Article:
With the changing environmental and political dynamics, the policedepartments are experiencing several changes in their quest todischarge their duties. However, there is need to regulate theactivities of the police and ensure that all actions taken are instrict adherence to the ethical standards and in accordance with thecodes and ethos of operations. The civilian review boards have playeda significant role in this regard (Eyre, 2014). One of their keymandates is the integration of ethics in the criminal justiceprofession. Over the years, the relationship between the lawenforcement agencies and the public has been in the spotlight for thewrong reasons. One such factor has been attributed to thedeteriorating level of trust between the police and the community(Attard, 2010). This has been necessitated by a series of events thathave portrayed the police as irrational and unethical in theadministration of justice. In a bid to change the strainedrelationship between the two primary parties, the civil review boardand the ethical oversight teams joined with the sole purpose ofprotecting the citizens and restoring the soiled reputation of thelaw enforcement agencies (Finn, 2001).

The civil review boards have continued to improve the administrationof justice in the society. Working in tandem with these boards havebeen the ethical oversight teams that have increased the efficiencyin the delivery of service to the demanding public (Eyre, 2014). Onemajor non-functionality of the review boards has been the lack ofsufficient authority to prosecute those implicated in unethicalpractices since they are limited to an advisory role. This haslimited the boards’ efforts to deal with cases of misconducts inthe police force. Another issue faced by the boards has been highlyqualified staff to tackle the daily tasks that are to beaccomplished. Such shortcomings have massively compromised theeffectiveness of the boards (Attard, 2010).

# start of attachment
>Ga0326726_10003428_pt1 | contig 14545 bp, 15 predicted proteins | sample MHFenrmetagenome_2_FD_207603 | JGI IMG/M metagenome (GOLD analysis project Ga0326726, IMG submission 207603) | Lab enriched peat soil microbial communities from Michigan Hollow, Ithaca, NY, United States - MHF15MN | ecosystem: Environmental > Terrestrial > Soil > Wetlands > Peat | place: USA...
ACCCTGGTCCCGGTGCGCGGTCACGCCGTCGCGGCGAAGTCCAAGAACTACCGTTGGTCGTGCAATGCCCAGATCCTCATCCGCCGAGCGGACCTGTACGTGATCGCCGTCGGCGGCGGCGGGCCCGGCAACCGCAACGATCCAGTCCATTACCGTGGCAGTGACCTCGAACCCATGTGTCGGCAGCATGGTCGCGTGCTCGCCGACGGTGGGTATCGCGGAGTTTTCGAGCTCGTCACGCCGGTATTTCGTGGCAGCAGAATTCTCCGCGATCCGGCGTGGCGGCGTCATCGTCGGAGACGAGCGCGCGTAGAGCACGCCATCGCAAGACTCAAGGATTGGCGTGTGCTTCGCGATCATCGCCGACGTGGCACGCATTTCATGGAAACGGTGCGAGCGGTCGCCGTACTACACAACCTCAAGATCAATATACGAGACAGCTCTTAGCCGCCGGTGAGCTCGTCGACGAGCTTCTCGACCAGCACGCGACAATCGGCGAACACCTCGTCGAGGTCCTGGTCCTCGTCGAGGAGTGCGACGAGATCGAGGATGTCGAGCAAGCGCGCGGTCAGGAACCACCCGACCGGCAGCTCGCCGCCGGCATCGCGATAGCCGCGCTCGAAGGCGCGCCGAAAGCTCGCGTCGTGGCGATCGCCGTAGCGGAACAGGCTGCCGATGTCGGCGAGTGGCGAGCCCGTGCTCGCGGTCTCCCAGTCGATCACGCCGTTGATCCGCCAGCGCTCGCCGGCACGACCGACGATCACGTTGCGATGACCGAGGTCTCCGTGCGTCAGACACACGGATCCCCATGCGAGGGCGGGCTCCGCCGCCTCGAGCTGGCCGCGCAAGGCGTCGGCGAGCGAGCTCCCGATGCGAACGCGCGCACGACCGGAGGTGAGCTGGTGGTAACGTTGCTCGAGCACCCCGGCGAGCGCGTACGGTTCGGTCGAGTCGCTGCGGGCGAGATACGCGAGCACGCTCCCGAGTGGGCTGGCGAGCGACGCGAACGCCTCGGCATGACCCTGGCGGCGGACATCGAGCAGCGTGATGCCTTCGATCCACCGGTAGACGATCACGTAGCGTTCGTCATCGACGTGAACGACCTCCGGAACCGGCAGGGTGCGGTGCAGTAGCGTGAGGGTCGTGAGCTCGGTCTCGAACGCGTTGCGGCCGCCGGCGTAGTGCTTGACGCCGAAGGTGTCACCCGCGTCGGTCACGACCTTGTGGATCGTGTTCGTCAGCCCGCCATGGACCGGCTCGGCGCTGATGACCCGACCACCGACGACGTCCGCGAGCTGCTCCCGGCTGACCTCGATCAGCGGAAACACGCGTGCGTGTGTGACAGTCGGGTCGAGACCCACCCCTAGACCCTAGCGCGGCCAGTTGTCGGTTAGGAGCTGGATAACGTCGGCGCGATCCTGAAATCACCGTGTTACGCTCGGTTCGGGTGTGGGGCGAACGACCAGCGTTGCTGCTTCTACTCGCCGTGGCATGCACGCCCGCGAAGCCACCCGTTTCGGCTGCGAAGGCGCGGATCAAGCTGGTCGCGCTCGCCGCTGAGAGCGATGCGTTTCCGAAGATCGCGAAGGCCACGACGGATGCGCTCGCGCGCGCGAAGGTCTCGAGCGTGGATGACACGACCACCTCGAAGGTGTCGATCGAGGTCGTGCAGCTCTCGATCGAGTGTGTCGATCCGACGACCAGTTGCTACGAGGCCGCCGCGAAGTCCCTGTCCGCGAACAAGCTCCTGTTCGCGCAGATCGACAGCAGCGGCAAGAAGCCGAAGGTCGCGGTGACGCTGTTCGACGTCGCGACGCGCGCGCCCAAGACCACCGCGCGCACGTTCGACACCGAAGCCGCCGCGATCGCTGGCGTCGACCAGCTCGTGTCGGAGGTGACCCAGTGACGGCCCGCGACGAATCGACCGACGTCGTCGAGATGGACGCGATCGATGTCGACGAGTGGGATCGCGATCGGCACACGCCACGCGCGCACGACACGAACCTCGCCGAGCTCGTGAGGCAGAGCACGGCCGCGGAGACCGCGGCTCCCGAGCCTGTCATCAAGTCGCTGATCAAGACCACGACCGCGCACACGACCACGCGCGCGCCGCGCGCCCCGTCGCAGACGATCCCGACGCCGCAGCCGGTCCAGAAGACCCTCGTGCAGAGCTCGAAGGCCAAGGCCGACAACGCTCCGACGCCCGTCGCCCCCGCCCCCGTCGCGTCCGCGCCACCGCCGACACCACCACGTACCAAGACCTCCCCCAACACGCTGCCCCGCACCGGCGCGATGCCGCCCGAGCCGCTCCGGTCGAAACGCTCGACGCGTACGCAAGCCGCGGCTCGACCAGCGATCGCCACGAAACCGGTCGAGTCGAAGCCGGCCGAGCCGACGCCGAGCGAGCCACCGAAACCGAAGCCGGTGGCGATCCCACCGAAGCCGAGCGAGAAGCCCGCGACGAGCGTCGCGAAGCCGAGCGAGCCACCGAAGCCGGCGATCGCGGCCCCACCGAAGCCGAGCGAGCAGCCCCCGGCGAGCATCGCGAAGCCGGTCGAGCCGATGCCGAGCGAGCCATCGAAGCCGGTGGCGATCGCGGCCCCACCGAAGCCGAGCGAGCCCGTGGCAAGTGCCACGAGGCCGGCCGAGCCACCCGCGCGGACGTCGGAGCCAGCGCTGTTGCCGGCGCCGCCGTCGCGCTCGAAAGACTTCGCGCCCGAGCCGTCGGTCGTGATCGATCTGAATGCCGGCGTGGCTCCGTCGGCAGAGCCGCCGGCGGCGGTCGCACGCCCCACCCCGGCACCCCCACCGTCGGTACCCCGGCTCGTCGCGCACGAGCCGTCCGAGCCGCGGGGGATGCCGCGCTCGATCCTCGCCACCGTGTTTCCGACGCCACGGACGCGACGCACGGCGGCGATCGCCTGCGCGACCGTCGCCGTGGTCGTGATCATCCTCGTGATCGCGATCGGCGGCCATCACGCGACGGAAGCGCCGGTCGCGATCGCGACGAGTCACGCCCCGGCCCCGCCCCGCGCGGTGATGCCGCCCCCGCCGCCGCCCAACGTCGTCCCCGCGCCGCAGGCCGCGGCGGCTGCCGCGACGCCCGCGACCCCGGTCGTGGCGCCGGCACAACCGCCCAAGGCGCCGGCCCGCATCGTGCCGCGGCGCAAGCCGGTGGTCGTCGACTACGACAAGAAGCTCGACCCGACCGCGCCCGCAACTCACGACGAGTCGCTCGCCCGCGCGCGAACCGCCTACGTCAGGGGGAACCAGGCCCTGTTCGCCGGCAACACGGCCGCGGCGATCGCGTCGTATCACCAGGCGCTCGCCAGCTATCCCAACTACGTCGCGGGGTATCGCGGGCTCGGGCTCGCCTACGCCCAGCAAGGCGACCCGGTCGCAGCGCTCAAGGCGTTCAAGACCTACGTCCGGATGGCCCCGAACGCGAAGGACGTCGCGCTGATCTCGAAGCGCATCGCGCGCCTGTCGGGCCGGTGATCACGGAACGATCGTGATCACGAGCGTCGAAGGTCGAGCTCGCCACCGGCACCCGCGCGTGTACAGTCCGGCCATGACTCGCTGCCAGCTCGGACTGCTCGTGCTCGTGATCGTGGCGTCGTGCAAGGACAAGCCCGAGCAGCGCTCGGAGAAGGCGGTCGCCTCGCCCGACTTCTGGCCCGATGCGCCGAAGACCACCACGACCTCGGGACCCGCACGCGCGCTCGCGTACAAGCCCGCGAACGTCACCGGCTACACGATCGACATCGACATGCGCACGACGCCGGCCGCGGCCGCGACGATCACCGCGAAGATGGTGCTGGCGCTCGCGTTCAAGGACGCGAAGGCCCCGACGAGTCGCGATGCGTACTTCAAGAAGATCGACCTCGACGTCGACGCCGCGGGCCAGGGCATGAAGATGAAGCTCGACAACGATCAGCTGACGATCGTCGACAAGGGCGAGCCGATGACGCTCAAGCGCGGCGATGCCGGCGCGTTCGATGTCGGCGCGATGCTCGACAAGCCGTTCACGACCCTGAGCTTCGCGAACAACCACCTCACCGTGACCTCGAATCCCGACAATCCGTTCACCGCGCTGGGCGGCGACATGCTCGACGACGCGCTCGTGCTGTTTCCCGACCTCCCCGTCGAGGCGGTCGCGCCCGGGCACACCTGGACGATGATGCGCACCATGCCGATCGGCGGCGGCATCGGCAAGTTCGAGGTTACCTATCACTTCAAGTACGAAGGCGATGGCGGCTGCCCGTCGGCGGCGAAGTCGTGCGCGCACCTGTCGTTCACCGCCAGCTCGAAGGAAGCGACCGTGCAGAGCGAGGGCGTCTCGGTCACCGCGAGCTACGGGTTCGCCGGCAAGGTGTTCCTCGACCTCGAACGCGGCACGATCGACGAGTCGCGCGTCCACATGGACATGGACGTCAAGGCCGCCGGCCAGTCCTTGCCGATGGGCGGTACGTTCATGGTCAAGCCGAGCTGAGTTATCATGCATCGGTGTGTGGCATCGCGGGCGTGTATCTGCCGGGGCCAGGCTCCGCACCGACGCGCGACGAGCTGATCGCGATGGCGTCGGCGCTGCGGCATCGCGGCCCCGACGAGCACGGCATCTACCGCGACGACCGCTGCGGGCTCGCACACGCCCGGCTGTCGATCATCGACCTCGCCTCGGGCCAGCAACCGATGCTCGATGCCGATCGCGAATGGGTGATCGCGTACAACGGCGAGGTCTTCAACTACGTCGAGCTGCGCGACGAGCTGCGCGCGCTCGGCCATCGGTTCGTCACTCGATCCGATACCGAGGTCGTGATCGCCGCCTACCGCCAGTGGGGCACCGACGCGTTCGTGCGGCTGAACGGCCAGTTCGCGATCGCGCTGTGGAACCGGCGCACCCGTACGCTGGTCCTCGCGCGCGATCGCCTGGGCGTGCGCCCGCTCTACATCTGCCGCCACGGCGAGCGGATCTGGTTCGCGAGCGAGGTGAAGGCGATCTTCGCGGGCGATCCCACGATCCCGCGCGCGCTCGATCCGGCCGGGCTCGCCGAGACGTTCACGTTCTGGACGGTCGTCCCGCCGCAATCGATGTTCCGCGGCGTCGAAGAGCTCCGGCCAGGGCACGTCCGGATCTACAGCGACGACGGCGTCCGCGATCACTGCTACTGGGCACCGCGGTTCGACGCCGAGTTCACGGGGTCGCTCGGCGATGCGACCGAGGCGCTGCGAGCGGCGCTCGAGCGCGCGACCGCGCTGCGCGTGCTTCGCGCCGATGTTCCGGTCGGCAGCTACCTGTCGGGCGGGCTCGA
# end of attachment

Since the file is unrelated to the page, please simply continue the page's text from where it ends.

The shortcomings have necessitated the intervention of the ethicsoversight committee. The panel regulates the activities of thecriminal justice practitioners. In this regard, each arm of thejudicial system must adhere to the ethical standards of the criminaljustice system and the codes of conduct which frequently demand highethical standards (Attard, 2010). Furthermore, the ethical oversightcommittee ensures that all officers respect the rights, dignity,values and worth of all members of the society (Finn, 2001).